Word of the Year winner: occupy
Last week, I rounded up various nominations for Word of the Year, from dictionaries and pundits to sports and travel—and even from Neil Diamond. We put it to a vote, and the winner—shock of shocks!—was occupy. That is occupy as in Occupy Wall Street, as in the people who have been camping out around the world for months to protest the power held by the richest 1%. That word came away with 27% percent of the vote, indelible proof that this was the era when people didn’t have jobs but found themselves some occupations.
Runners-up: In second place with 18% was Dictionary.com’s nomination, tergiversate, a word meant to encapsulate the year’s erratic zeitgeist. And in third place with 12% was Tebow, a verb derived from the skills of Denver Broncos quarterback Tim Tebow, a man who can play a terrible game and then “find some magic in the last 10 minutes or so and lead your team to victory.” So there you have it: protests, unpredictability, the rare miracle. 2011 in a nutshell. (Full results are listed on the next page.)
(LIST: Top 10 Buzzwords of 2011)
Controversial character: Kriss Kringle
The Associated Press Style Guide, bible for journalists across the globe, has put out their holiday guidelines. Among the many yuletide terms is Kriss Kringle. That is Kriss, not Kris. Perhaps more surprising than the spelling is their dictate that this term refers to little baby Jesus rather than Santa Claus. The Oxford English Dictionary, a bible for linguists across the globe, defines Kriss Kringle as a synonym for the North Pole denizen, but they include a quote from the eminent H.L. Mencken that backs up the AP. “Another example of debased German is offered by the American Kriss Kringle,” Mencken writes. “It is from Christkindlein, or Christkind’l, and properly designates, of course, not the patron saint of Christmas, but the child in the manger.”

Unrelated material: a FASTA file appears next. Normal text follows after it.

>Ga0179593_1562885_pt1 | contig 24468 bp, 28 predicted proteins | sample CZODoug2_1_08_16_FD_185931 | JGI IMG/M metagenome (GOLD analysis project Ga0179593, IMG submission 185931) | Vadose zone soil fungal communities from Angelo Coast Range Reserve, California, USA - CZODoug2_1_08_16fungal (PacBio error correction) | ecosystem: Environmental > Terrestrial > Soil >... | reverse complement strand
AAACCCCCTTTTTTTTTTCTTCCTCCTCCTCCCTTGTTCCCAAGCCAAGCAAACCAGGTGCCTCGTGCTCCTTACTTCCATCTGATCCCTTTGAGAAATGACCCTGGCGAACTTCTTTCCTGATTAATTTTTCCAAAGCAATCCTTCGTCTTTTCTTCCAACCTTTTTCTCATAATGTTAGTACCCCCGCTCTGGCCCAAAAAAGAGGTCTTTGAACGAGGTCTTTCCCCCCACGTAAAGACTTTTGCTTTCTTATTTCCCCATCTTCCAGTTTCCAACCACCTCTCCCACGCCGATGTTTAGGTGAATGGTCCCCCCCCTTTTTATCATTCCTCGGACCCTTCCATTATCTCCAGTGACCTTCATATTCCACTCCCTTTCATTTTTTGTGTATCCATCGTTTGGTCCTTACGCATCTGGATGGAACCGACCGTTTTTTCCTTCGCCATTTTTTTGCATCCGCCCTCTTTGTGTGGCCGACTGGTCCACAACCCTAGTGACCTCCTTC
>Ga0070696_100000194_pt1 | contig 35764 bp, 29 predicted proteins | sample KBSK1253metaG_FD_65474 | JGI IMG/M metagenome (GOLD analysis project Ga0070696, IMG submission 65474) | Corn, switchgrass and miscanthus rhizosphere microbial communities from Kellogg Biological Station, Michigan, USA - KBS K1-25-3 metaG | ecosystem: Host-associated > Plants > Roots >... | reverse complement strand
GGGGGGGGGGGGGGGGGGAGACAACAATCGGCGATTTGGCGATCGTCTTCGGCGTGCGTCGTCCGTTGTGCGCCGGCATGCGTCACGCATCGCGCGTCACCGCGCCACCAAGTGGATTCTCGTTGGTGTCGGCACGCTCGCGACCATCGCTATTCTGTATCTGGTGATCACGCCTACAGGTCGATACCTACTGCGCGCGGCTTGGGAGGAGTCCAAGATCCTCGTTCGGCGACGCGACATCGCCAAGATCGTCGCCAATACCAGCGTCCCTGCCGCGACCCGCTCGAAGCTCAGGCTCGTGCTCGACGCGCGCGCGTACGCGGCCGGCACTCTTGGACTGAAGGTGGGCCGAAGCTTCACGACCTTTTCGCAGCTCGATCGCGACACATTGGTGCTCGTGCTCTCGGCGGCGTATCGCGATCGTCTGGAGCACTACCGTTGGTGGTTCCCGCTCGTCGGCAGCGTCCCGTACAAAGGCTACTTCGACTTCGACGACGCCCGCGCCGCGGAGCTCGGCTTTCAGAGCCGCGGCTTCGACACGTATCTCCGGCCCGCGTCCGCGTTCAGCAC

Another opinion: Certainly the name Kris(s) Kringle may have been inspired by a name for Jesus, but linguistic things change—and more important, the definitive Christmas reference says that Kris Kringle is indeed Santa. That’s right. Miracle on 34th Street. As a general rule of thumb, it if was good enough for Natalie Wood, it’s good enough for the rest of us.
Not on the AP’s good list: Xmas
At the end of the guidelines, the AP says that Xmas is not to be used as an abbreviation for Christmas. It’s worth noting that this shorthand is not some modern atheist abomination, but a term that’s been around since the 1500s and one used by the likes of Romantic poet Samuel Taylor Coleridge, as in Mr. Water-Water-Everywhere-Nor-Any-Drop-to-Drink. Nowadays, there is much hand-wringing about the term, worry that using Xmas “takes the Christ out of Christmas,” but many believe the X actually comes from the Greek letter chi (as in “Christos”), which is symbolized by a X. Late in his life, Coleridge wrote that “Every reform, however necessary, will by weak minds be carried to an excess, that itself will need reforming.” Perhaps this particular phobia is one such reform.
Fun fact: Coleridge also coined the phrase “suspension of disbelief,” the term we use for a reader or movie-goer’s voluntary withholding of skepticism in the face of incredible events. In fact, 626 entries in the OED have Coleridge listed as the first citation, their first known usage of the word. These include intensify, bisexual and postprandial. People should clearly just be referring to him as “The Man.” Make sure to remember Mr. Coleridge in your holiday toasts.
(READ: A Brief History of Advent)
Correction: A previous edition of this post misidentified the actor Jimmy Stewart as a star in Miracle on 34th Street. Thanks to a commenter for pointing out the error.